Ellen Hamaker
Utrecht University
The Netherlands
Lecture Title:

On the importance of separating within-person dynamics from between-person differences in psychological processes

Curriculum Vitae

Ellen Hamaker is Professor of Longitudinal Data Analysis at the Methodology and Statistics Department, Faculty of Social and Behavioural Sciences, Utrecht University, in the Netherlands. She obtained a master’s degree in Clinical Psychology from Utrecht University in 1999, and a PhD in Psychological Methodology from the University of Amsterdam in 2004 under the supervision of Peter Molenaar. After a post doc of one year at the University of Virginia with John Nesselroade, she returned to Utrecht to join the Methodology and Statistics Department. Her work focuses on modeling the underlying dynamics of psychological processes, using a combination of time series analysis, dynamic systems techniques, longitudinal structural equation modeling, and longitudinal multilevel modeling. Hamaker has made several notable methodological contributions to the analysis of both panel data (consisting of a small number of repeated measures, located relatively far apart in time), and intensive longitudinal data (consisting of a large number of repeated measures, densely spaced in time). Most prominent in this respect are the random intercept cross-lagged panel model (RI-CLPM), which she proposed as an extension of the traditional CLPM, and her contributions to dynamic structural equation modeling (DSEM), a new toolbox in the software package Mplus, which can be used to analyze intensive longitudinal data. General themes in Hamaker’s work are to bridge the gap between statistical models and substantive research questions, and the importance of separating within-cluster (e.g., person, dyad, or family) dynamics from stable between-cluster differences.

(© K.U.Leuven | Rob Stevens)

Koen Luyckx
KULeuven / University
of Leuven
Lecture Title:

Personal identity through adolescence and young adulthood: A developmental perspective on clinical applications

Curriculum Vitae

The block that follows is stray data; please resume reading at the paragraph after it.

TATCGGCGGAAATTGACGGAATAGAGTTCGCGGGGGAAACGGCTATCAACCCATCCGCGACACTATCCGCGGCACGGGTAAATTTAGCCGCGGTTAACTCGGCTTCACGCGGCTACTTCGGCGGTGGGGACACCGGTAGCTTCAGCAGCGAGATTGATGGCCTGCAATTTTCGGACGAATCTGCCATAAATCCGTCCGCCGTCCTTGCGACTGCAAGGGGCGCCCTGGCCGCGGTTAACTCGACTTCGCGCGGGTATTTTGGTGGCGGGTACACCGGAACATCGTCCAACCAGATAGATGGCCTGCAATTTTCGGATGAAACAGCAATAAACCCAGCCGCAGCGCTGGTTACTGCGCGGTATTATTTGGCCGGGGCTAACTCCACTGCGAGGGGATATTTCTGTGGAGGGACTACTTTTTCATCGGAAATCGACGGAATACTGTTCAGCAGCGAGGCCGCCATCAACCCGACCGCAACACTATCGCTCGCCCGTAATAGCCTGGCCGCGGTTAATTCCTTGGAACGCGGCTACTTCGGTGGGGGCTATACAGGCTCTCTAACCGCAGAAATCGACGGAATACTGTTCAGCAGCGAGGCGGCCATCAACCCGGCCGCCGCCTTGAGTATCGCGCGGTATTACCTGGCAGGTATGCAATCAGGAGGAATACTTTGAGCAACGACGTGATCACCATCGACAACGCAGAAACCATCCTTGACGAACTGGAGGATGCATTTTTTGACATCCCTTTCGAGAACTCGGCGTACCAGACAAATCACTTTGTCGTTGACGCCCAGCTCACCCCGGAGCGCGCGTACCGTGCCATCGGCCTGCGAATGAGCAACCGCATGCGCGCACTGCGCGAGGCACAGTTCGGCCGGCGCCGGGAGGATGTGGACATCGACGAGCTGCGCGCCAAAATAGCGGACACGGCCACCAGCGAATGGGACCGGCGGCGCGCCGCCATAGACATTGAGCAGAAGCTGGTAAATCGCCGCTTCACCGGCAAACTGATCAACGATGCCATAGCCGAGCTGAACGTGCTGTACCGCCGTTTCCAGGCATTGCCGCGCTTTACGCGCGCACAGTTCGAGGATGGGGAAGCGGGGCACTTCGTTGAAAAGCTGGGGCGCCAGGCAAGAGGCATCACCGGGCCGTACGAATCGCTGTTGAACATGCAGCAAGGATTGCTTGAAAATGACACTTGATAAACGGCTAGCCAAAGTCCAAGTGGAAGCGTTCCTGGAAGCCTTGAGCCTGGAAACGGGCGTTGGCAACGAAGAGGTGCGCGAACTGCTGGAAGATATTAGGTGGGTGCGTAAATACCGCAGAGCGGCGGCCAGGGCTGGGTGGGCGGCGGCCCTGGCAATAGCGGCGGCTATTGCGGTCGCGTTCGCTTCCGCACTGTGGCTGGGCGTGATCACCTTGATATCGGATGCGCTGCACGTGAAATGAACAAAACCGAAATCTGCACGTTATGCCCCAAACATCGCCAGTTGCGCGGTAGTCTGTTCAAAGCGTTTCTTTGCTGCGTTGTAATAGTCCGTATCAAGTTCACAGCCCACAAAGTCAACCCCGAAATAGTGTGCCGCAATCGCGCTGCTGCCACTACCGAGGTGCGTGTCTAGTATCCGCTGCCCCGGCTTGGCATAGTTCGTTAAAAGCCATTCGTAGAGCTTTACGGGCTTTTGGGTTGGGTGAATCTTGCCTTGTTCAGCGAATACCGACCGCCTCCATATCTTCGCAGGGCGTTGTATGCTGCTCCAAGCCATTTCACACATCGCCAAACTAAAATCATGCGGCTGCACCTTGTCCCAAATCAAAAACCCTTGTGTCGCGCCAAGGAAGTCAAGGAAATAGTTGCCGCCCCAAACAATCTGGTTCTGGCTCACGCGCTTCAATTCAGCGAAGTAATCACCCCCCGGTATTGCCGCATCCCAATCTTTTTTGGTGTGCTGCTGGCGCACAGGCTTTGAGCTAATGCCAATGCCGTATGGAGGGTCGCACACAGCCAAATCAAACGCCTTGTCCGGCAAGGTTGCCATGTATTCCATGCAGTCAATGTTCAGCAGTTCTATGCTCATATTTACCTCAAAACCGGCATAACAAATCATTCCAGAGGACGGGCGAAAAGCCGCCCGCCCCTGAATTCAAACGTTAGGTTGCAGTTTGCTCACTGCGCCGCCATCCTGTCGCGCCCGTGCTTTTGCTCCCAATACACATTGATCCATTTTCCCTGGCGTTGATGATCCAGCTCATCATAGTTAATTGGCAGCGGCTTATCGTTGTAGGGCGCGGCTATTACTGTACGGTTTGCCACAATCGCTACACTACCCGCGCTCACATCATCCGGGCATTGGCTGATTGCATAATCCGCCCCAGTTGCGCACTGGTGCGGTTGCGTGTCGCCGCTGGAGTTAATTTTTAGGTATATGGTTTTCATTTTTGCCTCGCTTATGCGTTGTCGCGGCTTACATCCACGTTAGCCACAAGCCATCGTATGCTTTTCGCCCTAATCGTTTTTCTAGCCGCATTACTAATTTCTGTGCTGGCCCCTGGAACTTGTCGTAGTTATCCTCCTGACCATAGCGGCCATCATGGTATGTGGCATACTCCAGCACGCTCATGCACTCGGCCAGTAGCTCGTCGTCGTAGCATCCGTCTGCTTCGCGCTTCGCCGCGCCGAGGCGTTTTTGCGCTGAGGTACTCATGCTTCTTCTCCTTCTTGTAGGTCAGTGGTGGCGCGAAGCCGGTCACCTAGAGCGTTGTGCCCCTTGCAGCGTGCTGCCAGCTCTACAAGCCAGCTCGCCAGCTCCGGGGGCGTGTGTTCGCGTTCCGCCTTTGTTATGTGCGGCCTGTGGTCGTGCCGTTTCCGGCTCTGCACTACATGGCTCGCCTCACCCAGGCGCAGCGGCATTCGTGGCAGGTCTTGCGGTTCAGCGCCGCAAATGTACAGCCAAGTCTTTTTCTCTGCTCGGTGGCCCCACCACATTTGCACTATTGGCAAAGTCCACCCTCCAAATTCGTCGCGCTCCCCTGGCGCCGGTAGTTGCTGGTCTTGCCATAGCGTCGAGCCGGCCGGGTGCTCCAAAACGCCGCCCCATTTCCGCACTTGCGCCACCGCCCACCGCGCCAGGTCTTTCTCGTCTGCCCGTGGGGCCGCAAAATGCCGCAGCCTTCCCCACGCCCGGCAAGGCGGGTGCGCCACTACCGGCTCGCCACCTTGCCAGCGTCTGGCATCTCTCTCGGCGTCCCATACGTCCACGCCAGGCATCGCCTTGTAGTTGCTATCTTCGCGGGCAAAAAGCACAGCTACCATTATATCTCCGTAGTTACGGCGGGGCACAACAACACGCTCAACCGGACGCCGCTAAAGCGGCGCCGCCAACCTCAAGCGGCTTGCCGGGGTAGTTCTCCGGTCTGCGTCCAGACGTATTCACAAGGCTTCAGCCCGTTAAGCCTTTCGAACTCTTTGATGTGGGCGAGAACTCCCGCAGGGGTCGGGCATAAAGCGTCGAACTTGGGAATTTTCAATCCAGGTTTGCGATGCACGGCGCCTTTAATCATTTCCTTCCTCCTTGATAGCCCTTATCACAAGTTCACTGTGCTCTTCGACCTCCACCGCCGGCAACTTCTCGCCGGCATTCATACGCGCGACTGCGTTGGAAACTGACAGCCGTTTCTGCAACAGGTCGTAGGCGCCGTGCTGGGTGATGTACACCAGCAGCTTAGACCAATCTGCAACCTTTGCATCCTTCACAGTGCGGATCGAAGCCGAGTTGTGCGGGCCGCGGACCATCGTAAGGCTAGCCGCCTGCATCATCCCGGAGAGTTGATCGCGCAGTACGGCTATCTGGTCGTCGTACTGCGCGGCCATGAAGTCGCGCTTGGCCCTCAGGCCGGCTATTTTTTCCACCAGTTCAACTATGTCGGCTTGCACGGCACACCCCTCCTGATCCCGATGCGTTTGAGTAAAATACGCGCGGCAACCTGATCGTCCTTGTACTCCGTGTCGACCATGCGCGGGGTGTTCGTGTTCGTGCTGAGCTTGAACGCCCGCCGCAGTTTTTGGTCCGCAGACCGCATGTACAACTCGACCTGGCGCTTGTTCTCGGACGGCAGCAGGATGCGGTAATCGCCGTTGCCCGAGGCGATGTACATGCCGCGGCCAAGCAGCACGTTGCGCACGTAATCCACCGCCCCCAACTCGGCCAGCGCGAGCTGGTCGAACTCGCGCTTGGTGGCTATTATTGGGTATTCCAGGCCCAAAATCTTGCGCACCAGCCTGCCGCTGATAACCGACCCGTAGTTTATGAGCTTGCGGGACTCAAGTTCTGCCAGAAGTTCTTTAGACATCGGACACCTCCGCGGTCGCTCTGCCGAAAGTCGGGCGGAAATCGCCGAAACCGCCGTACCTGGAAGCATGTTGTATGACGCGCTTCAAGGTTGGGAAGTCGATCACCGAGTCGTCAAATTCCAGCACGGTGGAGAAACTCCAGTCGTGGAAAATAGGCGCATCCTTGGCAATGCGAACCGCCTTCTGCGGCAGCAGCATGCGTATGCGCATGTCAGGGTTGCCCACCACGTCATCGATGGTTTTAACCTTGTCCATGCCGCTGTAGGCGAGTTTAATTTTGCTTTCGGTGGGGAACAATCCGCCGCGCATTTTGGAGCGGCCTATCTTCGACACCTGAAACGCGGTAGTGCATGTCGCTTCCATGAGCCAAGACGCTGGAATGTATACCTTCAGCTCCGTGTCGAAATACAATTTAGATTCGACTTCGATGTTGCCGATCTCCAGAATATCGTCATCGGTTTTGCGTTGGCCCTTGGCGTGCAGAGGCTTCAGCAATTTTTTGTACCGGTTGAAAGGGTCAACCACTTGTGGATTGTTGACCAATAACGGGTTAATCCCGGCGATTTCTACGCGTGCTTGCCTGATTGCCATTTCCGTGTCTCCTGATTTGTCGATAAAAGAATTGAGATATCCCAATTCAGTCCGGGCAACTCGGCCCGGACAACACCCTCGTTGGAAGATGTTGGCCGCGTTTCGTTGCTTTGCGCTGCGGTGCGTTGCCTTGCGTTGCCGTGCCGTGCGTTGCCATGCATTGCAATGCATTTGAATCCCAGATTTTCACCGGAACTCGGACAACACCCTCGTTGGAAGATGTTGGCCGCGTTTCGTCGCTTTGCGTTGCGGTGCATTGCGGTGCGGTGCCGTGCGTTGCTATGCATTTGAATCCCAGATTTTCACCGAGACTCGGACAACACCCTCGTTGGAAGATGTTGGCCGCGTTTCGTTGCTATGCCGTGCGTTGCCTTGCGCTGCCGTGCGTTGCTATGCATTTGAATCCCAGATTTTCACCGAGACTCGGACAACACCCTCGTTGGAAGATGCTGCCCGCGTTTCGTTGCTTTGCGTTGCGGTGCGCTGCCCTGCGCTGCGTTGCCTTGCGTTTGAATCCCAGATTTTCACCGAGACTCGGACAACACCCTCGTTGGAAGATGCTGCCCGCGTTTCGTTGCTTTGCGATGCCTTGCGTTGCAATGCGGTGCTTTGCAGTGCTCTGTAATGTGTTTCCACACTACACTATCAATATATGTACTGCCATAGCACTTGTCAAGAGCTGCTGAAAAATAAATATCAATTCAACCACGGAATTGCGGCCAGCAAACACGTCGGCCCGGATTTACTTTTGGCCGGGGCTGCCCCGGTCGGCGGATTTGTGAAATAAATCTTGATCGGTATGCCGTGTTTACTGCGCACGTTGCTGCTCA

On May 9, 2006, I obtained my Ph.D. in Developmental Psychology at the Faculty of Psychology and Educational Sciences, KU Leuven, Belgium, entitled Identity formation in emerging adulthood: Developmental trajectories, antecedents, and consequences (Supervisor: Luc Goossens). From 2006 to 2012, I worked as a post-doctoral fellow for the Fund of Scientific Research (FWO), Belgium, at the Faculty of Psychology and Educational Sciences, KU Leuven. In 2012, I got appointed a full-time position as a BOFZAP Research Professor Tenure Track at this same Faculty. My two main research lines focus on the role of identity toward psychopathology (e.g., non-suicidal self-injury and eating disorders) and on adaptation to chronic illness and the role identity and contextual processes play in this respect. I published more than 200 journal articles and 10 book chapters, co-edited (together with Dr. Seth Schwartz and Dr. Vivian Vignoles) a two-volume handbook on identity (Handbook of Identity Theory and Research, 2011, New York: Springer), and authored or co-authored more than 100 conference presentations to date. I have also given a number of invited key addresses and symposia on international conferences (e.g., European Association for Research on Adolescence, Society for the Study of Emerging Adulthood, and European Federation of Psychologists’ Associations). I have received five national and international scientific awards and was able to attract funding as promotor from FWO and the Research Council KU Leuven. I currently act as a (co-)supervisor for 13 PhD-students and have hosted several international visiting scholars. Further, I was associate editor for Psychologica Belgica and Emerging Adulthood, and on the editorial board of the Oxford University Press Series on Emerging Adulthood. I have functioned as a reviewer for more than 30 different journals.